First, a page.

I didn't see this listed here, but look at the eggs before you cut them in half, sometimes the yoke is close to one side.  Cut the egg so that the thin spot is on the bottom of one half, it reduces "blow outs".  I still haven't heard of a reliable way to make the eggs "peelable" when taken out of the pan.  Methods I have heard include, use 3 week old eggs (or older), soak them in cold water for an hour after boiling, boil them with salt (lots), use vinegar in the water... none of these methods have worked reliably for me (we raise chickens, thus, I know eggs pretty well). 

    Any ideas?  Great Instructible!

    5 replies
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    sandystarr28Eucherplayer

    Reply 3 years ago

    an easy method to release the eggs from their shells : after boiling the eggs, I drain most of the water from the pot,then immediately sumerge the eggs in another bowl filled with ice water. As soon as the eggs are cool enough to handle, a couple of minutes, you can begin peeling them. The ice water causes the eggs to shrink away from their shell. Hope this helps, if you ever get it.

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    TotysheepEucherplayer

    Reply 6 years ago on Introduction

    Have you tried using the pressure cooker? It pushes the air(from the airchamber) between the membranes of the egg, so it separates easy when done!

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    EucherplayerTotysheep

    Reply 6 years ago on Introduction

    Actually, no I haven't - but I will give it a try! I don't remember EVER having this problem when I was a kid... THANKS!!

    I also raise chickens and make lots of egg dishes.  I recently heard a fantastic "trick" for boiling fresh eggs.  Leave your eggs out of the refrigerator overnight (use room temp eggs), bring your water to a boil first, then add eggs.  Boil them 10-12 minutes, depending on how hard boiled you like yours and how big the eggs are.  Plunge them into ice water immediately.  Peel as soon as they are cool enough for you to handle.  I have even used this method to boil eggs that were laid the same day and it worked like a charm.  Occasionally I'll have one that refuses to peel, but very seldom.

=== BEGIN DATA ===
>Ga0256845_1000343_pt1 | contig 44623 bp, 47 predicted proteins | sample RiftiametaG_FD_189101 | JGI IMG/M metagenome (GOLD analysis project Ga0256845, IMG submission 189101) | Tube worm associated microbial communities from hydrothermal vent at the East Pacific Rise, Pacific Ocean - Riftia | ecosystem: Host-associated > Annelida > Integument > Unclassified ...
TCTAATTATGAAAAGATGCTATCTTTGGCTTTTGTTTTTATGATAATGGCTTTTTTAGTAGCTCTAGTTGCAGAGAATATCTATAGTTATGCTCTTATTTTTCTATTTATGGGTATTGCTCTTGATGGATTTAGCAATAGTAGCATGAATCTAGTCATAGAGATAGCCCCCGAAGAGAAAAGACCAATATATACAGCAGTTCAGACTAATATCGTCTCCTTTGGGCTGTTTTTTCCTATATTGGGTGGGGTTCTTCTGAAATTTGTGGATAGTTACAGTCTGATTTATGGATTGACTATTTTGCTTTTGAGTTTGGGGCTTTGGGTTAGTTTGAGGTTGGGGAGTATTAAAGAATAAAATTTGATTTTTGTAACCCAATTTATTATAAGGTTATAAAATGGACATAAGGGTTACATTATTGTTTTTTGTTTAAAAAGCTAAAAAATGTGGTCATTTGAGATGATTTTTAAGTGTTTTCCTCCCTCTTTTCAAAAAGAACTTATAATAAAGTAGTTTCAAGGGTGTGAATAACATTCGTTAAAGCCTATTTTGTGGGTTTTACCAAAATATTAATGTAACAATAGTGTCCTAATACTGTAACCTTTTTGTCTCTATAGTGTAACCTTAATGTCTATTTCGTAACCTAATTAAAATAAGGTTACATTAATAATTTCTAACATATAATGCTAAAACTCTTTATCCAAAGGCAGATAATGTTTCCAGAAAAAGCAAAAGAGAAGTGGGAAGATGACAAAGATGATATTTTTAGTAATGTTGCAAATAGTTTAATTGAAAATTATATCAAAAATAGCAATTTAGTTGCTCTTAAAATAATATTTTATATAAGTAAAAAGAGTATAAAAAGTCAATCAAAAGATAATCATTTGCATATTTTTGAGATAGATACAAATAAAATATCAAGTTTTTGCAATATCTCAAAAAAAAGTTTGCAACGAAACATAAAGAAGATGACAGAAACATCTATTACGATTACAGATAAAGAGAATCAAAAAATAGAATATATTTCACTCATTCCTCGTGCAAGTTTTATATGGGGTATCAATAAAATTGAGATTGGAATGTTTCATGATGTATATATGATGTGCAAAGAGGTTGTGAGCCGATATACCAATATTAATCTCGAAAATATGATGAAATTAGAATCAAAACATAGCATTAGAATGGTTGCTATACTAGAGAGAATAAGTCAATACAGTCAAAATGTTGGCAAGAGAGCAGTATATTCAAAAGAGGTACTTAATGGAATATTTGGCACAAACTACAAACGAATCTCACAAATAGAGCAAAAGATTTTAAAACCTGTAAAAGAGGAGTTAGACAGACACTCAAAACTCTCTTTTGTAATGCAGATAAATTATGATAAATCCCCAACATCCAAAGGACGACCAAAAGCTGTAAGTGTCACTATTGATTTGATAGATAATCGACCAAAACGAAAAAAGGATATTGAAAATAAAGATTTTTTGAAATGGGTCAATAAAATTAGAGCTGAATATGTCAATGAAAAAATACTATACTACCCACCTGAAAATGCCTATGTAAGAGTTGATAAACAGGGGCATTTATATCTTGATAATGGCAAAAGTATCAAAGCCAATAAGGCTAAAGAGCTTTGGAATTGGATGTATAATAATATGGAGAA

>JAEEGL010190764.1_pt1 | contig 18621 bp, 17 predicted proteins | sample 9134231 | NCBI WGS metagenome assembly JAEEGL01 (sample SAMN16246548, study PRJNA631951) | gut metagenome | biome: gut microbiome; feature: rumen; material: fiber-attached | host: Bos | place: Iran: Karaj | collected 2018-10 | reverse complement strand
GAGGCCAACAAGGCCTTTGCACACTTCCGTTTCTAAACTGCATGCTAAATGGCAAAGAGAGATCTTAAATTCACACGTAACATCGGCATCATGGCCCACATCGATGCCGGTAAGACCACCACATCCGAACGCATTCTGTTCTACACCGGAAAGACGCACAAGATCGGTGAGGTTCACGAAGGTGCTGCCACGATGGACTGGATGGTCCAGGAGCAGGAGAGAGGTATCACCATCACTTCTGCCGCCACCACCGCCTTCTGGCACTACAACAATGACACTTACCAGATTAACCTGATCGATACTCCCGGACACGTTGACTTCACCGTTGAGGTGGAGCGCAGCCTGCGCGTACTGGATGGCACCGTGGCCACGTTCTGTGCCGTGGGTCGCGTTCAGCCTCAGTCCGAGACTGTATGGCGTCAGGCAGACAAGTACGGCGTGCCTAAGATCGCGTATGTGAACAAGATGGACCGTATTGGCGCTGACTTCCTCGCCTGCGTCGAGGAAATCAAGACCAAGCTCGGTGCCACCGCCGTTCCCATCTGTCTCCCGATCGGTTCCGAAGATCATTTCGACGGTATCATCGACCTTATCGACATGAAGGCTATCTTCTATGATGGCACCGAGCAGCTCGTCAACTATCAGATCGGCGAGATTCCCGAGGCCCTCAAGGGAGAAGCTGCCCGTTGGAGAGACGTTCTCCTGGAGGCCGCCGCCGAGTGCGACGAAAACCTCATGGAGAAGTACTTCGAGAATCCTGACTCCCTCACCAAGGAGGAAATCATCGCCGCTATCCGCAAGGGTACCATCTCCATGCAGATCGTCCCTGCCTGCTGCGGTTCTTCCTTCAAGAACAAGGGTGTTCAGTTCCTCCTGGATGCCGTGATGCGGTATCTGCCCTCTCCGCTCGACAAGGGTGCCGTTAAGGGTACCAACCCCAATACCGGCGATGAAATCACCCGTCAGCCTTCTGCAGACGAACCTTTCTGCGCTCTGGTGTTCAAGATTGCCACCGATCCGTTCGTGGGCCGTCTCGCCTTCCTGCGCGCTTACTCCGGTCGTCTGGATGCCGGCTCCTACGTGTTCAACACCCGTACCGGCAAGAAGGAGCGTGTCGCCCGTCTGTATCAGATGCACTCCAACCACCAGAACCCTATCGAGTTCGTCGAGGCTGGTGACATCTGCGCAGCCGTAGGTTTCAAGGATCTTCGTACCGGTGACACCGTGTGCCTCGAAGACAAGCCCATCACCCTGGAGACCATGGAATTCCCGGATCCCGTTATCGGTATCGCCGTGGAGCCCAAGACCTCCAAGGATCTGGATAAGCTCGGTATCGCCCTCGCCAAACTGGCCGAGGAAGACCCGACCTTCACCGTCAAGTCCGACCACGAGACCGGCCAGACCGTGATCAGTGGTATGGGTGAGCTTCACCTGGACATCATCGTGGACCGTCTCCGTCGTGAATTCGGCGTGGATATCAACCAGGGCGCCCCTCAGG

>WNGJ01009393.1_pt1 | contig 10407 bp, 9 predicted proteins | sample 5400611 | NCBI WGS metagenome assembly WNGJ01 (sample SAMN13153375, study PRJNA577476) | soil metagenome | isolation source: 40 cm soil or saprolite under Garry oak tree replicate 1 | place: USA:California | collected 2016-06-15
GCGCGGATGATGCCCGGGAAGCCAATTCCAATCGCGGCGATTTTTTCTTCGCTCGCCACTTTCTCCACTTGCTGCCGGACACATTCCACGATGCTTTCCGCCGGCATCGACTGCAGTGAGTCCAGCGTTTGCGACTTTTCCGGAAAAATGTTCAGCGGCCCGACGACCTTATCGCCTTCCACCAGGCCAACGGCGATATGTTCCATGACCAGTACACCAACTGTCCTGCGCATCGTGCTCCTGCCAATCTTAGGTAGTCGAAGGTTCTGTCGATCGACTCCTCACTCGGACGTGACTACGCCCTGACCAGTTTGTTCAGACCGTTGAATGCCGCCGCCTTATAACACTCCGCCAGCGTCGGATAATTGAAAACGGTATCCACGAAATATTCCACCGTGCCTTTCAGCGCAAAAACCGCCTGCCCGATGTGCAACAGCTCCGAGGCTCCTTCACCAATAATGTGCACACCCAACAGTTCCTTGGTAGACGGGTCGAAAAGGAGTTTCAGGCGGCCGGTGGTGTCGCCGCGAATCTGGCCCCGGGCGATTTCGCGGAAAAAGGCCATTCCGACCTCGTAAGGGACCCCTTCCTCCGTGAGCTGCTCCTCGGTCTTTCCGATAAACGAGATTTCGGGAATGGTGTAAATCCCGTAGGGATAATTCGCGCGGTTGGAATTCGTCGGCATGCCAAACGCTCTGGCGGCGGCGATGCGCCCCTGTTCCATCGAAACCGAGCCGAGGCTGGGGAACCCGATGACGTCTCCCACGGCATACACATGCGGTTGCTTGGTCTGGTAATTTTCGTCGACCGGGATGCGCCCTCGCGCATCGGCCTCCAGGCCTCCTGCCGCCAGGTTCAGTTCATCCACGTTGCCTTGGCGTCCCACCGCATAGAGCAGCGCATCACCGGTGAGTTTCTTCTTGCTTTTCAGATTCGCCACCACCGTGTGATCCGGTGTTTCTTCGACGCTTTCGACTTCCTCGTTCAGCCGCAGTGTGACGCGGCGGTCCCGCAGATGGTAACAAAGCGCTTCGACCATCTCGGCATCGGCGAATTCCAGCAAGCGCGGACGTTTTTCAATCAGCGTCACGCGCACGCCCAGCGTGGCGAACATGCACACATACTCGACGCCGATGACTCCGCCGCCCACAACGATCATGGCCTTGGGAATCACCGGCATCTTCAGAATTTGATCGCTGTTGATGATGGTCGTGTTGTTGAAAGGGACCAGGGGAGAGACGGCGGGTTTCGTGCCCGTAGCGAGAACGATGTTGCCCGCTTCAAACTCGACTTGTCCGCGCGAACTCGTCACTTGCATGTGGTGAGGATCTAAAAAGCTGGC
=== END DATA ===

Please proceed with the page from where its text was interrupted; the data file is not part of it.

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    jchamberlain

    7 years ago on Introduction

    I love deviled eggs. Maybe it's just me, but somewhere along the line I began cutting the eggs across the short way, (leaving a skinny top and fat bottom), and I also make a small slice on the top and bottom to make a flat resting surface. I picked this up from somewhere, I just don't remember where. Everybidy thinks I'm some sort if culinary wizzard.

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    marykae

    9 years ago on Step 2

    I am not a mayo fan and find there are others out there that don't care for mayo so I use sour cream.

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    markartdeb1

    8 years ago on Introduction

    I just love deviled eggs.  Nice instructions.  I do have a suggestion that would make mixing the yoke and other ingredience better.  Put the yoke and the other ingredience in a gallon plastic ziplock bag, close (zip it) shut, mush it all together, then cut off one of the corners and squeeze the mixture into the half egg.  This way, you don't have to clean dishes, just throw away the bag.

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    nocount

    8 years ago on Introduction

    kalamistix has the right idea. what ive done is use a cookie decorator and put all the yoke mixture in it and filled the eggs using the decorator. one it gives the eggs the same look and quantiy of mix. two easier clean up and three  when you do 4 to 5 dozen eggs at a time  it SAVES TIME   lol.

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    Phoghat

    8 years ago on Introduction

    My family has been making deviled aggs for years and each family member has their own version. My mom was just mayo and mustard, my sister adds a chopped olive garnish. Me, I use a little horseradish and chopped olives to the egg mixtureand top with Hungarian hot paprika. Hot, hot, hot!

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    bowmasterquinault

    Reply 9 years ago on Introduction

    Assembly line. Have one person shell the eggs, one person cut them, and one person fill them. If you are like me and have no friends just shell ALL the eggs Then cut ALL the eggs then fill ALL the eggs. It's more efficient like that.

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    THANK YOU THANK YOU THANK YOU i just made a plate of these with all but paprika and viniger but with soy sauce these are the best ones i ever had